There's a scene when two neatly suited strangers knock on the door of Eva's (Tilda Swinton) house and ask her if she knows where she is going in the after life. Yes, I do, she retorts: "I'm going straight to hell." Hell is where Eva has been living for years, and is the subject of Lynne Ramsay's unsettling film about a mother living with the guilt for the horrors inflicted by her nihilistic teenage son in a violent killing spree. It's a portrait of a woman in pain, unsure whether she is responsible for any part of the monstrous person her son has become but is willing to accept abuse or a slap from a stranger in the street without a murmur.
Based on a novel by Lionel Shriver, the film screened in competition at the 2011 Cannes Film Festival to some acclaim. It is a film to which mothers in particular will connect. The narrative is not free flowing but shows us in snapshot (from the mother's point of view), key moments that haunt her. Ramsay establishes a disturbing mood from the outset, when a long, sheer curtain dances ominously in the breeze before an open door. But it is some time before we understand all the elements of the story that unfold like a puzzle in different time frames.
In flash back, we meet Eva in a new relationship with Franklin (John C. Reilly) that results in a pregnancy. Motherhood doesn't come naturally to Eva who resists from the start and whose conflicts are exacerbated when her screaming child is non-responsive, destructive and manipulative. What is the essence of evil? Where does it begin? Kevin is a child with a demonic aura who knows exactly how to drive his mother to the edge of insanity. There's a detached edge to the relationships with Eva no match for the monstrous child whose mind games are beyond comprehension. He even makes her complicit after she feels guilty from physically punishing him.
Swinton is extraordinary as Eva, who walks through her life as though she were in a catatonic state, unconscious of her appearance or her right to have a life of her own. The moment near the beginning of the film when Eva washes her face and her features morph into those of her son, are overtly chilling. Ezra Miller, who plays the menacing teenage Kevin is a fearful presence on screen. Kevin is the wedge between Eva and Franklin; their relationship never stands a chance.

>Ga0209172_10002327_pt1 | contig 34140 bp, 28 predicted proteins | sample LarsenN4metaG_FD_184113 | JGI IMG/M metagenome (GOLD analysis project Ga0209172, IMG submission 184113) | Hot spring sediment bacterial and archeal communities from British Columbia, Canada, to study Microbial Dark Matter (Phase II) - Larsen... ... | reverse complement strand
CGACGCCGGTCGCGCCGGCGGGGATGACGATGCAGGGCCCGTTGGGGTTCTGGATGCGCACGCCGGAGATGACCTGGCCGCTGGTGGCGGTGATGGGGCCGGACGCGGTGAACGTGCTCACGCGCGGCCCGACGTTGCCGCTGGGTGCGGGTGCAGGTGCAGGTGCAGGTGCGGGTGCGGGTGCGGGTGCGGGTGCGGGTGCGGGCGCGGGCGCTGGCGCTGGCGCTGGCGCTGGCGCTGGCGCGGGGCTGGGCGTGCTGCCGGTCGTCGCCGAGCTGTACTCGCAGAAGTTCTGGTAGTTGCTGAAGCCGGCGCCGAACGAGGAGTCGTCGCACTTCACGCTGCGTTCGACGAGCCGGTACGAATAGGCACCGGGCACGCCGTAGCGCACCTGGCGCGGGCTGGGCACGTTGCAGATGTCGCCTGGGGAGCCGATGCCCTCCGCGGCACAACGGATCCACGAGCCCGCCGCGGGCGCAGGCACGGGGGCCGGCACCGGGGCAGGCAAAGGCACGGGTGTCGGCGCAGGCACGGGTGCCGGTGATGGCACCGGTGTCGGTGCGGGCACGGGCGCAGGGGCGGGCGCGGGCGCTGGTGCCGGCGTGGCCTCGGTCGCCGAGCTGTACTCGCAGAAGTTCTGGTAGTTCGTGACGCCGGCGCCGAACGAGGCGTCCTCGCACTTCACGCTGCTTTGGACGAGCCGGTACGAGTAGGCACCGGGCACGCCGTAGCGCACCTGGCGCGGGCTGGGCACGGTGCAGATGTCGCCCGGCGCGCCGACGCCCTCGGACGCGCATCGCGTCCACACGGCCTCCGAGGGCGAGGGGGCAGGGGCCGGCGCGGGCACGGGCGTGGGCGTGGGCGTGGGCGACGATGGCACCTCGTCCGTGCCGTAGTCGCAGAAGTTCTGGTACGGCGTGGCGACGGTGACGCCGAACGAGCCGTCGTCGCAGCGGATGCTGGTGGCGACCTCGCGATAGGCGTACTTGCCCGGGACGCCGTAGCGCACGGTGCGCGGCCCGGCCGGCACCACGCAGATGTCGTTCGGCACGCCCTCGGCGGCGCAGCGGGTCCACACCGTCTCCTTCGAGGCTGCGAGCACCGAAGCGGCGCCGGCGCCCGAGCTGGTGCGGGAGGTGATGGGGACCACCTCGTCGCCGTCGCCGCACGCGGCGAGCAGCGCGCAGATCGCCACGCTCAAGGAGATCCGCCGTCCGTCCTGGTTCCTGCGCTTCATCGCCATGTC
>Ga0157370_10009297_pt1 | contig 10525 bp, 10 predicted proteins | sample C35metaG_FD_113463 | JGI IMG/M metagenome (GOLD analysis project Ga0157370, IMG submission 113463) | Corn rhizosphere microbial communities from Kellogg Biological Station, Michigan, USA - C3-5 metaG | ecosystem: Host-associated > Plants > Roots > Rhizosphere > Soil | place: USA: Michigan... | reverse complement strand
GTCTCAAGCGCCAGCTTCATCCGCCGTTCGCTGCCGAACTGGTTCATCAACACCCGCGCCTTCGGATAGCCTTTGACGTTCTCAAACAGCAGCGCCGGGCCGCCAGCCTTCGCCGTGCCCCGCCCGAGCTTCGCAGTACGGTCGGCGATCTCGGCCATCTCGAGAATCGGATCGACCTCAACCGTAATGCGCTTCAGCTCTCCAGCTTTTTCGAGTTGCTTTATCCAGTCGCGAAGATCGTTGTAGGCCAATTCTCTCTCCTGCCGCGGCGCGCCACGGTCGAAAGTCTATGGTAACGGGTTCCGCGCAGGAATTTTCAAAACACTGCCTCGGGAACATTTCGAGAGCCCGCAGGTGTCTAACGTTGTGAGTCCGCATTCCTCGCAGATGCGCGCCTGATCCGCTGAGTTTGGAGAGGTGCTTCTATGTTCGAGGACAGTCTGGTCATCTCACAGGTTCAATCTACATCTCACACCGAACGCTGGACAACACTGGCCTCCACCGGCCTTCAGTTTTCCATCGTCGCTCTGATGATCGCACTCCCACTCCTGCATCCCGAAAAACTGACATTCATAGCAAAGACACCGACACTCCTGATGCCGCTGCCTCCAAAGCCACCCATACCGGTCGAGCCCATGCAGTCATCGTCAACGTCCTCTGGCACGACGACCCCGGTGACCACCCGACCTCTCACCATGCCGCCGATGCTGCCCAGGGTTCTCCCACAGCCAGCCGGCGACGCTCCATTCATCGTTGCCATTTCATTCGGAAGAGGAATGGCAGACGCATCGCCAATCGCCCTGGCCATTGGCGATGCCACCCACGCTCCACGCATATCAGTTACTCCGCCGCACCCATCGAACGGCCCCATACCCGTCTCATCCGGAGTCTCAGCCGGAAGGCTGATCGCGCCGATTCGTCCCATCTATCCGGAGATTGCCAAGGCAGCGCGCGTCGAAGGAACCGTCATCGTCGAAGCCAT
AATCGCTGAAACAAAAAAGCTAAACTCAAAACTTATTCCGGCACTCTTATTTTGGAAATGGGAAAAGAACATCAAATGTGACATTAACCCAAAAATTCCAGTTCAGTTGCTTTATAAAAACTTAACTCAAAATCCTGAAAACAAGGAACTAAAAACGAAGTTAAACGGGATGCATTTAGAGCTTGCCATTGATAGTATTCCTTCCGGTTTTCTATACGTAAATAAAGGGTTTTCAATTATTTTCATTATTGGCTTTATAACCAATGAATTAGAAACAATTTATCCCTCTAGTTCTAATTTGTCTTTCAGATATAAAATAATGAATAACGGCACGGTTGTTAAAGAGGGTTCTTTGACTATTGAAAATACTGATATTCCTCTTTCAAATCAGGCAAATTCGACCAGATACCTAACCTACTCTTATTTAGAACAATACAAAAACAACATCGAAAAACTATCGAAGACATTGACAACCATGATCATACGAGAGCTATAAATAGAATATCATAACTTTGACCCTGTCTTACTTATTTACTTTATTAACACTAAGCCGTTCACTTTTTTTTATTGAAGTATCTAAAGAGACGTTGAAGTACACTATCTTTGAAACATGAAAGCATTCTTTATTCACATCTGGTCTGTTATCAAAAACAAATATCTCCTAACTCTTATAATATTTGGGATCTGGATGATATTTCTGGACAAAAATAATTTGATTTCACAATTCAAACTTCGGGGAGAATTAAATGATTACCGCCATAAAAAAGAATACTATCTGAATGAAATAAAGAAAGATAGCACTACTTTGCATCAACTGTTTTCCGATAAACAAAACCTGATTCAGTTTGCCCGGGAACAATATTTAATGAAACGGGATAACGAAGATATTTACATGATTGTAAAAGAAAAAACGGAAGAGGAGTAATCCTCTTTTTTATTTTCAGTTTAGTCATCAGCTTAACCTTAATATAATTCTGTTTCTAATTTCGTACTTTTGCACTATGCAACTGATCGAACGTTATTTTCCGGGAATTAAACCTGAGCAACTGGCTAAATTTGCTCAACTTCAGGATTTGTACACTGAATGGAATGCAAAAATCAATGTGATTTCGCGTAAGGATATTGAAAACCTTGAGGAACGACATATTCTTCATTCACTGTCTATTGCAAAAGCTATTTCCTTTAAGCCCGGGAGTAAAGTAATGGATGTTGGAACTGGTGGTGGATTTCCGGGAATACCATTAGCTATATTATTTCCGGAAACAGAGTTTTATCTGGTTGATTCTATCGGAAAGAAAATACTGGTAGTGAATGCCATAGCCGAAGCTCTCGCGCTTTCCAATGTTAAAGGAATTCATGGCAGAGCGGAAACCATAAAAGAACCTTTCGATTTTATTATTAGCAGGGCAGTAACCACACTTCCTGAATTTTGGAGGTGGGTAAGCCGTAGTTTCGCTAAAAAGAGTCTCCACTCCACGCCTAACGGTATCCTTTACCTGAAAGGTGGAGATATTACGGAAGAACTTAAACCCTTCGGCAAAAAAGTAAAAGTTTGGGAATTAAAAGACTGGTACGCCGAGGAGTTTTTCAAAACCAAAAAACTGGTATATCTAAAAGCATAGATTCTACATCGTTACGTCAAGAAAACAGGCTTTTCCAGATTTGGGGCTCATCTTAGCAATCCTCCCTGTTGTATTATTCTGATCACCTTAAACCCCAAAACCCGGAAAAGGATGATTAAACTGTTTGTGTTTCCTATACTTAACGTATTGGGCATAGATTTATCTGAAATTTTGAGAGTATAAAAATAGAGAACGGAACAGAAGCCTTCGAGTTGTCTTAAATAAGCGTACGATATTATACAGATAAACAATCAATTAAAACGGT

Violence is implied, rather than seen, although the colour red features prominently throughout the film - from the red paint thrown on the façade of Eva's house and car, to the blood red tins of tomato soup, lined up in uniform horror in the supermarket aisle. This is a complex and disturbing film that compounds as it goes along. It's not an easy film to watch but yet another great platform for Swinton and a statement from Ramsay.
First Published in the Sun-Herald
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WE NEED TO TALK ABOUT KEVIN (MA15+)
CAST: Tilda Swinton, John C. Reilly, Ezra Miller, Ursula Parker, Siobhan Fallon, Ashley Gerasimovich
PRODUCER: Jennifer Fox, Luc Roeg, Robert Salerno
DIRECTOR: Lynne Ramsay
SCRIPT: Lynne Ramsay, Rory Kinnear (novel by Lionel Shriver)
CINEMATOGRAPHER: Seamus McGarvey
EDITOR: Joe Bini
MUSIC: Jonny Greenwood
PRODUCTION DESIGN: Judy Becker
RUNNING TIME: 112 minutes
AUSTRALIAN DISTRIBUTOR: Hopscotch
AUSTRALIAN RELEASE: November 17, 2011
RIVERSIDE SCREEN PREMIERES
A program of premiere screenings of new movies prior to their commercial release
on 6 consecutive Tuesdays, starts February 17, 2015 at Riverside Theatre,
Curated & presented by Andrew L. Urban, discussion to
follow with special guests. Briefing notes provided.